Do you have any advice for students who are putting on their first art exhibition?
Raz: Make sure you have a plan in place and communicate with all of the artists showcasing work in the exhibition. Take time to contemplate how the pieces will converse with each other in dialogue with the space.
Trager: I would encourage students to put thought into the fragility of their work. I wish I had considered how easy it would be to transport my pieces at the start of the capstone process.
About the M.A. in Studio Practice for Art Educators (Hybrid) from Teachers College, Columbia University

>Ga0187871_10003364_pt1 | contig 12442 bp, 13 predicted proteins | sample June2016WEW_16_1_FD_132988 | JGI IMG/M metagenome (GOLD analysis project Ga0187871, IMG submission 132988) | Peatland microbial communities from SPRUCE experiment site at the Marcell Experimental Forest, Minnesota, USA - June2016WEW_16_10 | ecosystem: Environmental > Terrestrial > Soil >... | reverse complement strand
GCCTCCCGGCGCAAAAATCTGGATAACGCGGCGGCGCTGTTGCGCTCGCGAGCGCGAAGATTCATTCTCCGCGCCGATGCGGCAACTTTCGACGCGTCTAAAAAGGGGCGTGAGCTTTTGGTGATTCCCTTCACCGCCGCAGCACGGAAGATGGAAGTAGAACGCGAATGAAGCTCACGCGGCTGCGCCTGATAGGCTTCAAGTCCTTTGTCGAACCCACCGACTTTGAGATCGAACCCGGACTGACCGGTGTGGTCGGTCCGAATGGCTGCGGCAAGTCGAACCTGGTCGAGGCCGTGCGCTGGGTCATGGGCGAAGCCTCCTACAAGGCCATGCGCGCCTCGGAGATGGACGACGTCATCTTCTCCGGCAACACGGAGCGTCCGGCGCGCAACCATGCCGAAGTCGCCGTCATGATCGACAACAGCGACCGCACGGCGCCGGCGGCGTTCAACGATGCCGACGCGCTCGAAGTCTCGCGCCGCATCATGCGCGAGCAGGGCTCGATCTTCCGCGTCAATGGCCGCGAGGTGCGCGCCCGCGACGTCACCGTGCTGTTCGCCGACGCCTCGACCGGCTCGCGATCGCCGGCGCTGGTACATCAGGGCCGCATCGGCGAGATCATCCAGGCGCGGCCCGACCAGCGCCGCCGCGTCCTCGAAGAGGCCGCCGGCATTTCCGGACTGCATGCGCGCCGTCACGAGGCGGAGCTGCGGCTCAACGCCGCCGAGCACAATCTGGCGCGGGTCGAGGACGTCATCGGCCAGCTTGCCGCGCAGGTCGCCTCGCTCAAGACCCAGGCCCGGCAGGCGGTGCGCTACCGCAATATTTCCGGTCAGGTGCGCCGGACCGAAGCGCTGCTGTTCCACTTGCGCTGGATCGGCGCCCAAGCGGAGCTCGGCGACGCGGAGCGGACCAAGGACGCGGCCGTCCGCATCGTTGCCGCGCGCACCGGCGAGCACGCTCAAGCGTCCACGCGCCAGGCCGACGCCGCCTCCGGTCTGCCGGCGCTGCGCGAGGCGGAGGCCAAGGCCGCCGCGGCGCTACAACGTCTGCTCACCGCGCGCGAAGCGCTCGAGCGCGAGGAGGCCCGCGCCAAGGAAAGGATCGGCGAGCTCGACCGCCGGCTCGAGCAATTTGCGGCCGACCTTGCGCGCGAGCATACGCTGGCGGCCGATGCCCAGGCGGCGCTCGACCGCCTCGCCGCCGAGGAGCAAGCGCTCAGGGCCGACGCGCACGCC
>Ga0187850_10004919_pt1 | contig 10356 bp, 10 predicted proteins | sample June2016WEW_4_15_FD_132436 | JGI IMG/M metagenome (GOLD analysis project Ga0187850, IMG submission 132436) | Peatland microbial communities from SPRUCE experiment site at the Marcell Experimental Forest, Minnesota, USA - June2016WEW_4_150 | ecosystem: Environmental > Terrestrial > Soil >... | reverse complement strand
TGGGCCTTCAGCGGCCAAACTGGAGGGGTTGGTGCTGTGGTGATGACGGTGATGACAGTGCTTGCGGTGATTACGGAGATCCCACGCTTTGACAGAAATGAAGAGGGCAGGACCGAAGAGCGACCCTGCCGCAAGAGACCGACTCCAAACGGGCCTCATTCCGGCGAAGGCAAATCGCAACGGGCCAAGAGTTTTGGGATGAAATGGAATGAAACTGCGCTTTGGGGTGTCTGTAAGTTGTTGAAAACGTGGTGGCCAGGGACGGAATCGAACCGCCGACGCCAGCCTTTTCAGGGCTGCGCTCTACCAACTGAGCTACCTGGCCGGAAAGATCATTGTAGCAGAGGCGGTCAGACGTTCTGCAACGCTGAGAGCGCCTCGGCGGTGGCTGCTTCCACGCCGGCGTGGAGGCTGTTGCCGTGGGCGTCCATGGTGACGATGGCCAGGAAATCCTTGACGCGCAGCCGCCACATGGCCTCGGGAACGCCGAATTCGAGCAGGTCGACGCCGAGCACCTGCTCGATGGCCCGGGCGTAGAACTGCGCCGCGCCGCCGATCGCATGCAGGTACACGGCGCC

The Teachers College M.A. in Studio Practice for Art Educators (Hybrid) program combines the best elements of a traditional studio master’s or M.F.A. program with the educational component of an art education program. The degree was designed to give students the space, time, community, and feedback to continue to grow as professional artists and art educators. As a hybrid program, the M.A. in Studio Practice for Art Educators allows students to learn online during the academic year and spend immersive Summer Residencies in New York City. During these six-week residencies, students have the opportunity to connect with our internationally renowned faculty and bond with their fellow cohort of artists.